How to Install Garage Door Thresholds

Garage doors commonly use bottom seals on the door to keep water from coming into the garage when it rains.

However even the nest bottom door seal allows water through when it rains hard, or if the floor under the door is not perfectly flat. Garage door thresholds resolve this problem. The thresholds look similar to a rubber speed bump and attach to the garage floor. Garage door thresholds are available at home improvement centers as well as garage door dealers.

Open the garage door with the door opener, or manually. Clean the floor directly under the path of the door with a wire brush. Sweep the area clean. The garage door threshold uses adhesive and the floor must be clean for a solid application.

Measure the distance between the door tracks with a tape measure. Unroll the garage door threshold and transfer the measurement to the threshold. Cut the threshold to size with a utility knife. For best cutting results, ensure you have a sharp blade in your knife.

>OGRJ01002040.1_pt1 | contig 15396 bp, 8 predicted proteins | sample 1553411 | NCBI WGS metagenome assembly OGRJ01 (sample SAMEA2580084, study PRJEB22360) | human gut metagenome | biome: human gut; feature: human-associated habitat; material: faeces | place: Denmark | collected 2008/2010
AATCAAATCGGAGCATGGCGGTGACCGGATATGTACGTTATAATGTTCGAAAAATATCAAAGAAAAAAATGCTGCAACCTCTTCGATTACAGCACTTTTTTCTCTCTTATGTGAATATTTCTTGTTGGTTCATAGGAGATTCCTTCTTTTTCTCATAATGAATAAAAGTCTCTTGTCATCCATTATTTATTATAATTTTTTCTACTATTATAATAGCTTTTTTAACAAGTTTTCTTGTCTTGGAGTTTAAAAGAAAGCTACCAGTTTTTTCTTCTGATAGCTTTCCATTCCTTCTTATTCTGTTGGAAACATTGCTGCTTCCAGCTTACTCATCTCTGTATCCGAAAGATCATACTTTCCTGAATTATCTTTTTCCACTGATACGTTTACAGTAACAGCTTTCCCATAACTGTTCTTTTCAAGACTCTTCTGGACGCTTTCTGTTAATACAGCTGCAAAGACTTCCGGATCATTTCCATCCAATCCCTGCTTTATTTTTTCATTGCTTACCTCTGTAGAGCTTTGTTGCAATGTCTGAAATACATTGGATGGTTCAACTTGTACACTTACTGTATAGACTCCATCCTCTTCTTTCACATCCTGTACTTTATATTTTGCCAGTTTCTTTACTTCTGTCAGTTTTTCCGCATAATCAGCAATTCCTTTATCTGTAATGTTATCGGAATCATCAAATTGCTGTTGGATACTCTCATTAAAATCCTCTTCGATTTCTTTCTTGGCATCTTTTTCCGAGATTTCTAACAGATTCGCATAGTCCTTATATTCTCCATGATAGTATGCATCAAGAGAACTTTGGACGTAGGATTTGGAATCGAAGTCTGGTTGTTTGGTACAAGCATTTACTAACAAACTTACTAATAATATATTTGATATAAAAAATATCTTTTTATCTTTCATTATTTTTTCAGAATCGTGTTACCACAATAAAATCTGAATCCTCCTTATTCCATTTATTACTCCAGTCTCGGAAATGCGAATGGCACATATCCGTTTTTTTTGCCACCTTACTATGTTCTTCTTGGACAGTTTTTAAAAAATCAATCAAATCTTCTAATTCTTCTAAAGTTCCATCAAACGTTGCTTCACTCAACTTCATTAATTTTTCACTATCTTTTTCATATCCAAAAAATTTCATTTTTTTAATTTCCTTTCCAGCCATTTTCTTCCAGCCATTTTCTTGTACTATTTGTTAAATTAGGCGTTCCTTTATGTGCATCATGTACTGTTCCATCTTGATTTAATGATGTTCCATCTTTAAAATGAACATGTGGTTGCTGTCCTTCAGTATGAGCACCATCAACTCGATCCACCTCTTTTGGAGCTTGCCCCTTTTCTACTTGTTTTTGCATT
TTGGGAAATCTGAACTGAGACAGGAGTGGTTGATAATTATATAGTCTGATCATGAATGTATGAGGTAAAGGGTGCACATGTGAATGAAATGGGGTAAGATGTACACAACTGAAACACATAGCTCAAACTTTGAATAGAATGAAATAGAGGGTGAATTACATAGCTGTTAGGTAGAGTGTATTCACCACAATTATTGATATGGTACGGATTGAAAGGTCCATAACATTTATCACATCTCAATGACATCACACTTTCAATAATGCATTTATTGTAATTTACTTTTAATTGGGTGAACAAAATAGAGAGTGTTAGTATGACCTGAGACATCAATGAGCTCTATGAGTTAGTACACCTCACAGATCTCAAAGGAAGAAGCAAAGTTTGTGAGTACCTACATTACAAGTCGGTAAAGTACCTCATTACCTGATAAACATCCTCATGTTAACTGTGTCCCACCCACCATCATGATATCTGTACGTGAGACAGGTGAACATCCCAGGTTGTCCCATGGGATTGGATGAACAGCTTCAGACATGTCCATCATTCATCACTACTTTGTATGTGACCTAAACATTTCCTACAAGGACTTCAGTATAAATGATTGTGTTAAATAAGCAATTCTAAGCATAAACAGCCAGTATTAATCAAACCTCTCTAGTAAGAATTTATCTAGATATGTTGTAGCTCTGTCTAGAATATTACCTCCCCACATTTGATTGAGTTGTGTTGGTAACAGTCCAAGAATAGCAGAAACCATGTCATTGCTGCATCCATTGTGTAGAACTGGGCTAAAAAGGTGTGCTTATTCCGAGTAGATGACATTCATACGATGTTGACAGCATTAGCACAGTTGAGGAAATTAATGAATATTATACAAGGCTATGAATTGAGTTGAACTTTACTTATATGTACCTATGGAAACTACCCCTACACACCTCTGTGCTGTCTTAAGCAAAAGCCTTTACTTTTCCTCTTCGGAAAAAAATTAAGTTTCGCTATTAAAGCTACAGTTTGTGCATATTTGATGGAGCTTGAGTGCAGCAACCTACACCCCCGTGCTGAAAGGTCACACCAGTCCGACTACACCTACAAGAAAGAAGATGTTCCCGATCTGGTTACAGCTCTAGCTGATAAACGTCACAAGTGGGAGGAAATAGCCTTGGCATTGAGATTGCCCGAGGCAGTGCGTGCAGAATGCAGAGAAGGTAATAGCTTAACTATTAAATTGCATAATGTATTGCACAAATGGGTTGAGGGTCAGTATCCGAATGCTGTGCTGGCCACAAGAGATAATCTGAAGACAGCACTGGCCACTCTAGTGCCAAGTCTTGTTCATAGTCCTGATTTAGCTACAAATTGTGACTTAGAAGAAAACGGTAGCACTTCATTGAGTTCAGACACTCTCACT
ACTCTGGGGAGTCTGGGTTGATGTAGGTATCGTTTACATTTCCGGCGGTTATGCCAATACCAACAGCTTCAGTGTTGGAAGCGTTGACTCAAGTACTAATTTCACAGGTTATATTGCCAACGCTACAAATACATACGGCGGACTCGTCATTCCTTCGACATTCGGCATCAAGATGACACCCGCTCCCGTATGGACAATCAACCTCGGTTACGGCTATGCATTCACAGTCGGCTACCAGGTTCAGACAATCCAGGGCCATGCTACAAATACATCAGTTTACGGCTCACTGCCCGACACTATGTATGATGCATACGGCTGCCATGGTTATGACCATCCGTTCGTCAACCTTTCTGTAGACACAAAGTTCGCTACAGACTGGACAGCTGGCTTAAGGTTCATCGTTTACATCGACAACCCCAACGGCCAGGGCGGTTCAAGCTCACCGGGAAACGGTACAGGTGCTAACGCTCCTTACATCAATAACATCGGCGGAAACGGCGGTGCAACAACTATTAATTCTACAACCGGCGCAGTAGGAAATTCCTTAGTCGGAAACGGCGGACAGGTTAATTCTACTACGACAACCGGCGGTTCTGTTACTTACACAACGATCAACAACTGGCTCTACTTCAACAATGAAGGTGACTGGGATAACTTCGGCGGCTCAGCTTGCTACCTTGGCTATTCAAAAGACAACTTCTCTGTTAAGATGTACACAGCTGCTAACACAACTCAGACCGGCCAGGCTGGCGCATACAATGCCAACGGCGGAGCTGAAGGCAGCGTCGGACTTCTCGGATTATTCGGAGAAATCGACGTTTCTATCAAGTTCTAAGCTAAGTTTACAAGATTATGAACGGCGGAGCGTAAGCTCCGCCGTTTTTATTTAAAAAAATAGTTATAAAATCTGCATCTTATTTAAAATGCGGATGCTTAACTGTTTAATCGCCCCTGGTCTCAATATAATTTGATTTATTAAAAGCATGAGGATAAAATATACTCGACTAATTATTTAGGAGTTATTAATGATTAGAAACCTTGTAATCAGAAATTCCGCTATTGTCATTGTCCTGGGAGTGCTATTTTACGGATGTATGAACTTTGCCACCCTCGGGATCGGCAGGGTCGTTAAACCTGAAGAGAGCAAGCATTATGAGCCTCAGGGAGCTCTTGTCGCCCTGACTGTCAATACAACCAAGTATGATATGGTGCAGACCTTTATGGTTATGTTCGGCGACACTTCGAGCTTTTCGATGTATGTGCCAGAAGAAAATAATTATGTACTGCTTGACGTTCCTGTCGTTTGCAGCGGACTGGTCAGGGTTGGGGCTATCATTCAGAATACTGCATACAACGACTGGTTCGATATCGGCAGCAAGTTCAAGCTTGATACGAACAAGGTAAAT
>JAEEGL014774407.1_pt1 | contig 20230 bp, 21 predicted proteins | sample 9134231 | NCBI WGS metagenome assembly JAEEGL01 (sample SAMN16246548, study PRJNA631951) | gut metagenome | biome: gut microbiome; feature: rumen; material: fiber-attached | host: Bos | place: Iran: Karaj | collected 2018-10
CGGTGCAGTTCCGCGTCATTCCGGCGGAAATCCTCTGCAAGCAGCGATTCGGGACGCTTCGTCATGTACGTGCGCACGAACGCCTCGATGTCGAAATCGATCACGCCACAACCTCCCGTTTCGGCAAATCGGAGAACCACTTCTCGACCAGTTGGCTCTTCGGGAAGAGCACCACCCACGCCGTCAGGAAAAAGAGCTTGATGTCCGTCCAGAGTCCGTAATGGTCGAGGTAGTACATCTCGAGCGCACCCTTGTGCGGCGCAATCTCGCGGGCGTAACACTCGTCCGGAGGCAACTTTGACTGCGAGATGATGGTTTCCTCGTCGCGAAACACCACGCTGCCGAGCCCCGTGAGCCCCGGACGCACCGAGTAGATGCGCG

Position the threshold on the floor directly under the path of the garage door. The "hump" side of the threshold should point toward the rear of the garage, with the concave side pointing toward the outside of the garage.

Close the garage door over the threshold. Push the hump of the threshold against the garage door from inside. Trace the outer edge of the threshold onto the floor with a pencil. Open the garage door and remove the threshold.

Turn the threshold upside down so that the bottom is facing you. Apply several beads of construction adhesive to the bottom of the threshold with a caulking gun. For ideal results, place two beads down the length of the bottom and place a third bead between the first two.

Position the threshold next to the line on the garage floor. Flip the threshold over and line up the outer edge with the trace line. Firmly press the threshold into position.

Close the garage door over the threshold and allow the adhesive to dry according to the directions on the tube--generally 6 hours.

Things You Will Need

  • Stiff wire brush
  • Broom
  • Tape measure
  • Utility knife
  • Pencil
  • Construction adhesive
  • Caulking gun

About the Author

Kenneth Crawford is a freelance writer with more than 10 years of experience. His work has appeared in both print and online publications, including "The American Chronicle." Crawford holds an associate degree in business administration from Commonwealth College.